4 thoughts on “Identifiers in Content

  1. Kudos for tying the awesome power of (globally) unique identification to components of content. There are so many examples where the establishment and acceptance of reference identifiers achieves a kind of ‘symbol grounding’ that enables new, higher, levels of information management to take place – think URI’s, Facebook’s single IDs, Social Security Numbers, zip codes, and even language itself – that it’s easy to imagine uniquely identified content components enabling truly revolutionary smart content systems and products.

    To me a logical extreme of this argument is global URI’s on defined/structured semantic units – a kind of URI scheme for meaningful units of semantic information. For example the fact of, say, ‘Twitter appointing Jack Dorsey as CEO’ becomes a single defined URI, with defined structure, properties and roles. Not easy, but if we got to established, accepted ‘symbol grounding’ at that level what would that enable?

    1. Thanks very much David for your comments. I didn’t get much into the wonky details of how to place identifiers in content, and you are right that there are many approaches available, including URIs. Because there can be many layers of identification needed, I think a hybrid strategy makes sense. We need machine-intelligible identifiers (URIs), human-usable unique identifiers for authors (ID numbers), and human viewable and understandable identifiers for audiences (reasonably unambiguous names/titles). These can be tied together of course. The other need is to offer identifiers for different levels of information. We need to identify the source, the complete statement (which may be complex), and specific entities and properties within the statement (which can be numerous, and not necessarily a 1:1:1 relationship).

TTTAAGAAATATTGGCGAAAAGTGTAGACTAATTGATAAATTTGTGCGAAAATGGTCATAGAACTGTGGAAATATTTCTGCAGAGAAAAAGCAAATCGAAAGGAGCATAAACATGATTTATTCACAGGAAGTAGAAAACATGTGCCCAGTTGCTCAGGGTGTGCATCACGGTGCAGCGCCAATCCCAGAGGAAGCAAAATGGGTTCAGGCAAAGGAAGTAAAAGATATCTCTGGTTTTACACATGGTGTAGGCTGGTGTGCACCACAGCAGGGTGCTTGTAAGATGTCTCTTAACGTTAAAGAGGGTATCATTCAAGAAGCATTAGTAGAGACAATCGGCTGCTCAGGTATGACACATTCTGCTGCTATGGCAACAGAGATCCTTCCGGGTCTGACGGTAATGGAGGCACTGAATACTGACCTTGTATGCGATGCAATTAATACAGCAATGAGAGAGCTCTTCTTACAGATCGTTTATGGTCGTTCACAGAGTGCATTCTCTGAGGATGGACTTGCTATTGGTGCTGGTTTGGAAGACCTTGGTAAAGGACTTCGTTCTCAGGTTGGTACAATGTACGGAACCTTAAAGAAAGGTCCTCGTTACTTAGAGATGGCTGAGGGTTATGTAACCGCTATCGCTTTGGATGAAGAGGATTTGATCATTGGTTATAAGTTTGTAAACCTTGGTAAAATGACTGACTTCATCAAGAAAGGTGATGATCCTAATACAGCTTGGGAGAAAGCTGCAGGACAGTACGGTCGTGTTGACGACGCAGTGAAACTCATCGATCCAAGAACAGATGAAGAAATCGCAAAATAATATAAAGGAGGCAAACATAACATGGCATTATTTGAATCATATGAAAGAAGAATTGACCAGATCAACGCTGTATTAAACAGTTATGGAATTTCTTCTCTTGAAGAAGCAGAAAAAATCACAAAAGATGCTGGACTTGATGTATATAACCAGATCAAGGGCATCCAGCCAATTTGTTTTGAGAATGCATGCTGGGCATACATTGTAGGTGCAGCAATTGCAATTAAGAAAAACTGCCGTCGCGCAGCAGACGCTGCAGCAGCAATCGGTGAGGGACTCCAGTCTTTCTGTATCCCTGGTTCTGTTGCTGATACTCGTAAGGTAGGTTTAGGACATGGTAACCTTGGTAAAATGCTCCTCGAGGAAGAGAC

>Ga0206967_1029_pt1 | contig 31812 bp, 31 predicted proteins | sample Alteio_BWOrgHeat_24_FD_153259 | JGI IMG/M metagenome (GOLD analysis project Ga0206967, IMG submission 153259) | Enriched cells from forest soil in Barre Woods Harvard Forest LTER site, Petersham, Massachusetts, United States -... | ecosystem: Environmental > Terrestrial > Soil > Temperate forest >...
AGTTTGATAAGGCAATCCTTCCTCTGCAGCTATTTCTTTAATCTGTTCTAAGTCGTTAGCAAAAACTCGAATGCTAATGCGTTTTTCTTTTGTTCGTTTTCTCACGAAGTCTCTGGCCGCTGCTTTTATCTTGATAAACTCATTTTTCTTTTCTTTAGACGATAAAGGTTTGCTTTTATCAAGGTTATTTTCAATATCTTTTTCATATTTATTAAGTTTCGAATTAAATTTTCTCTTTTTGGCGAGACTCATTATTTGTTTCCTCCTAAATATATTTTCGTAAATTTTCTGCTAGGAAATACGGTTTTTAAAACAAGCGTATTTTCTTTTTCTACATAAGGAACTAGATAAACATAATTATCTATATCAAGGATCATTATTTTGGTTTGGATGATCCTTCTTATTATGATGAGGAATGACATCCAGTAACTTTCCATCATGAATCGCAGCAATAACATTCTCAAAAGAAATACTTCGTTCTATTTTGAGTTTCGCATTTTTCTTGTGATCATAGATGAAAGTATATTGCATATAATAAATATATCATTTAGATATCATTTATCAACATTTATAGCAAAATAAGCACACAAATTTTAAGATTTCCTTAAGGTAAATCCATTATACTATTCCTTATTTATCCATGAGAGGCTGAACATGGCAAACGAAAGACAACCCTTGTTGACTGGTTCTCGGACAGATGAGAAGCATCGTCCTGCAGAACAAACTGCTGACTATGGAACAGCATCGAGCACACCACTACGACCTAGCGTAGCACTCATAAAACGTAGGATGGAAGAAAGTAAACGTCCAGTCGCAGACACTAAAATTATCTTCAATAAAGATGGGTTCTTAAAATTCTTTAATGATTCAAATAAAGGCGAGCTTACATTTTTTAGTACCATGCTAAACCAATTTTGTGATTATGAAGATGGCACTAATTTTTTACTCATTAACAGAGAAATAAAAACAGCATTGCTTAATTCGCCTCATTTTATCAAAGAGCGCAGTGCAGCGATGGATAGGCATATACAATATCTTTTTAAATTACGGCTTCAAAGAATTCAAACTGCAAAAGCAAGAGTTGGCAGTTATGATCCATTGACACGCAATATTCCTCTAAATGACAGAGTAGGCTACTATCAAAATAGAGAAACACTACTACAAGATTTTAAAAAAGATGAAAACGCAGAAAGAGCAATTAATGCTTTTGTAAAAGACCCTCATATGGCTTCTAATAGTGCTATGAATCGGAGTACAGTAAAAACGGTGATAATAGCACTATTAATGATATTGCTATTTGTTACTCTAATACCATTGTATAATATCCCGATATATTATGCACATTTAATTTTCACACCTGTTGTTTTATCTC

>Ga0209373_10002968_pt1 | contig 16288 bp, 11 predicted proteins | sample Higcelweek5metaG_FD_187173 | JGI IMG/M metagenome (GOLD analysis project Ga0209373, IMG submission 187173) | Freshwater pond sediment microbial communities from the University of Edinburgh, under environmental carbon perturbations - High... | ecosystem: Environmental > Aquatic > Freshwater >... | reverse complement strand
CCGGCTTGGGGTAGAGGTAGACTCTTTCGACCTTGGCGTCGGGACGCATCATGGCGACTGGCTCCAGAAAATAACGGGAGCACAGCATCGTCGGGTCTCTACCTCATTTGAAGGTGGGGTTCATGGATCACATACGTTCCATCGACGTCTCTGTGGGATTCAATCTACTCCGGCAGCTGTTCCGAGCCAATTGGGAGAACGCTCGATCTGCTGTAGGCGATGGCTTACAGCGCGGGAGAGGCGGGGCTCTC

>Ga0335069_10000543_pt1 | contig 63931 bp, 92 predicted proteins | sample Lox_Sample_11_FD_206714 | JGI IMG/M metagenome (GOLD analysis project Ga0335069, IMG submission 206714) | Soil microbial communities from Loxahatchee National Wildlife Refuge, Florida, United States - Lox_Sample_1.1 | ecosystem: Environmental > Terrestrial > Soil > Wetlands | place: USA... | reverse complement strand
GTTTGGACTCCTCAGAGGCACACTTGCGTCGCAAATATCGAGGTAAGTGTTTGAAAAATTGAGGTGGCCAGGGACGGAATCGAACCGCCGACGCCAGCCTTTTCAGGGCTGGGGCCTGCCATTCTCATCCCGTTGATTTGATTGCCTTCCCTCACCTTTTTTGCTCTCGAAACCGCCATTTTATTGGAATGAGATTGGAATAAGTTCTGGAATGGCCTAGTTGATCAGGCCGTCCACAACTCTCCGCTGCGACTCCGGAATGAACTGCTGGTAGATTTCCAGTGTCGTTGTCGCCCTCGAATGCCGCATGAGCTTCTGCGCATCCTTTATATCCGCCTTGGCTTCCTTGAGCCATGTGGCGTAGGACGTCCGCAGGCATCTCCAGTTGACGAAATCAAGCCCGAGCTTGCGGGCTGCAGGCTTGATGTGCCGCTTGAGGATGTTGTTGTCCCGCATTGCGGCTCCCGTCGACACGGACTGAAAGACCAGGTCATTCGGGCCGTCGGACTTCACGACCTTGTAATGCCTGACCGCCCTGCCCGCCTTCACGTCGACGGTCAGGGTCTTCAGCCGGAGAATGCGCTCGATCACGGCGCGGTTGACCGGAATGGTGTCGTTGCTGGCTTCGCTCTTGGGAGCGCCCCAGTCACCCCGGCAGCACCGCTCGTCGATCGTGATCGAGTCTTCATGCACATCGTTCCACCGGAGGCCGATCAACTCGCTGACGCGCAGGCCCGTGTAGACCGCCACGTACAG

In terms of identifying statements, the approach endorsed by nanopublication would seem to offer what you are aiming for. It seems complementary to your work on structured stories.

  2. Thank you – the nanopublication approach is very relevant to my work, and, I think, to structured journalism more generally. I had not been aware of this project, and will study it carefully.

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